Chapter 5, War on the Saints. Naturally, no Scripture is given to support Penn-Lewis’s assertions.
 BDAG, s.v. “hapto,” p. 130.
 R. C. H. Lenski, The Interpretation of the Epistles of St. Peter, St. John and St. Jude (Minneapolis: Augsburg, 1966), p. 538.
 Exegetical Dictionary of the New Testament, s.v. “Demon,” by A. Scott Moreau, p. 165.
 So F. F. Bruce, The Epistles to the Colossians, to Philemon, and to the Ephesians, NICNT (Grand Rapids: Eerdmans, 1984), pp. 110–11.
 Systematic Theology, pp. 457–58.
 Pgs. 395-398, A Systematic Theology of Biblical Christianity, Volume 1: Prolegomena and the Doctrines of Scripture, God, and Angels, Rolland McCune.
 Thus, to prove that Christians can be demon possessed, and that demons can be cast out by the techniques of War on the Saints, Penn-Lewis cites the following:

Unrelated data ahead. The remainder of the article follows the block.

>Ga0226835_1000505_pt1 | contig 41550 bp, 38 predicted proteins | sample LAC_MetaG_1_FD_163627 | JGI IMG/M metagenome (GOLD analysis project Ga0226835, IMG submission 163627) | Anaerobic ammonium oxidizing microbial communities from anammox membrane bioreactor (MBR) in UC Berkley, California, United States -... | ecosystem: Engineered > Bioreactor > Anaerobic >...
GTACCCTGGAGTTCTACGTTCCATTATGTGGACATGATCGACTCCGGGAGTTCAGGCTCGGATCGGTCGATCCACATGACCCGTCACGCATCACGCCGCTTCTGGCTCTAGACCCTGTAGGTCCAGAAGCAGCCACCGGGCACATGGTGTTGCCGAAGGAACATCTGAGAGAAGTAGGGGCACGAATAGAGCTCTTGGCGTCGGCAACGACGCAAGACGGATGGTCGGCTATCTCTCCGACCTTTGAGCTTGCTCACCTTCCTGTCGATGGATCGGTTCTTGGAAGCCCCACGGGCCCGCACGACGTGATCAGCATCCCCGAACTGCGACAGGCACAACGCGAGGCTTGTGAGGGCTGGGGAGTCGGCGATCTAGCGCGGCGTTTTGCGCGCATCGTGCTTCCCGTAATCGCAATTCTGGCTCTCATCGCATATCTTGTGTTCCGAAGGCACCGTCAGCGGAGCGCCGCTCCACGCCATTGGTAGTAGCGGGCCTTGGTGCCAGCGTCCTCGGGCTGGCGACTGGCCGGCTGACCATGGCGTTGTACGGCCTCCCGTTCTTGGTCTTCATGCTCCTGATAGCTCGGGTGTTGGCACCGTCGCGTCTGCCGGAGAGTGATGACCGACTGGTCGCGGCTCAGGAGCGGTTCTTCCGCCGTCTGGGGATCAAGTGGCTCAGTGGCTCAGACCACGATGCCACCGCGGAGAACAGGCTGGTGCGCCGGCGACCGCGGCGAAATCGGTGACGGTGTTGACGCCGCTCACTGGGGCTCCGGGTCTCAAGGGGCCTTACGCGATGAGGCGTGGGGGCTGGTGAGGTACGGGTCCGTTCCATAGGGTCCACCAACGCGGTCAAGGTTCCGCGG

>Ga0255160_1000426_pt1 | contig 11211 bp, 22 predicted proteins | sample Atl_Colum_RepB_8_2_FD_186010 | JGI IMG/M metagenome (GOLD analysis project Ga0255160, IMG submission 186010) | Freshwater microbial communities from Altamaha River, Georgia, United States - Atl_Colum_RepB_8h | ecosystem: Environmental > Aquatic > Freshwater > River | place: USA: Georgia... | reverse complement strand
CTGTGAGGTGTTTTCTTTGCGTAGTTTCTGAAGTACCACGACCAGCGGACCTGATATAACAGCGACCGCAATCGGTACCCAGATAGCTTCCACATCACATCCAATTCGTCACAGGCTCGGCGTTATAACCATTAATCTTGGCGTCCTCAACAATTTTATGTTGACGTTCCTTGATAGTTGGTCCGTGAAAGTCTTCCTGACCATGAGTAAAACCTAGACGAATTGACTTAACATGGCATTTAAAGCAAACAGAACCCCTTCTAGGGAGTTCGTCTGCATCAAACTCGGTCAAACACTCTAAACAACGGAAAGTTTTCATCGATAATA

The Case of a Christian Lady . . . In the Spring of this year (1912) [this servant of God] who was possessed, came here, and the spirits possessing her spoke through her in voices utterly unlike her own. They would utter through her the most awful blasphemies against God, and against our Lord Jesus Christ, and would prophecy [sic] concerning the Church[.] . . . When the frenzy comes upon her, she is fearfully shaken, dashes about the room, made to howl like a dog, and her hands clenched, her face drawn with horrible contortions, etc., etc. . . . in the interval [between fits she] is the MOST LOVELY SPIRITED CHRISTIAN WOMAN. . . . This sister is not one who has not got faith. She is well grounded in the same faith, and has the same light as we have; but we have here to do with a demon[.] . . . It would also be an error if one were to think that PRAYER AND COMMANDING had not been of any use, for in these last three weeks God has done great and glorious things . . . [although] [t]he demon is still there, it is true[.] . . . [making] a desperate and plaintive howling . . . that lasts all the time we pray. . . . Later. . . For about a fortnight now the demon has been silent. For eight days he did not speak a single word, only he cried out twice: “THE AUTHORITY CASTS ME OUT!” The only thing he does is howling and gnashing of teeth. Some days ago we prayed for about one-and-a-half hours. In this way it goes on now for ten or fourteen days—there is only this terrible crying . . . There is not any blasphemy, nor cursing God, no more asserting threatenings, and all the sayings that he would not depart, that it would not suit him—all this has ceased. Instead of the dreadful ravings and outbursts of rage, there is now the desperate howling, often a dreadful screaming . . . the sister is almost free from his tormenting her . . . . The demon must have received a terrible blow from God . . . [i]t was so last evening; when we prayed, the desperate cry began at once, and I felt once more the impulse to command the demon in the Name of the Lord Jesus to depart. He then gave a great start, he trembled, howled, stretched out both hands as if imploring mercy, and begging us not to do that, but he was not allowed to utter a single word. But there followed strong reaction and vomiting, and this was repeated as often as I spoke the command in the Name of the Lord Jesus to depart. Of course we have to go on praying just as earnestly, but as God has done such great things, and if we go on praying, also the last blow will be given. The demon will have to depart. . . . [T]he demon’s acknowledgment of the power and authority granted to those who commanded him, and the other spirits to depart, is striking. The spirit in possession said: “Oh, this authority, this authority which they have now recognized, is an awful thing for hell!” Pleading for mercy at another time the evil spirit said, “Do leave off your commanding. For three weeks I have suffered unbearable torments because of it. Do not tell anybody that we had to yield to the authority . . . . Oh, these prayers of believers . . . they always pray, they are no longer afraid” (“Demon Possession Among Christians,” in War on the Saints, Penn-Lewis. Capitalization and italics in original).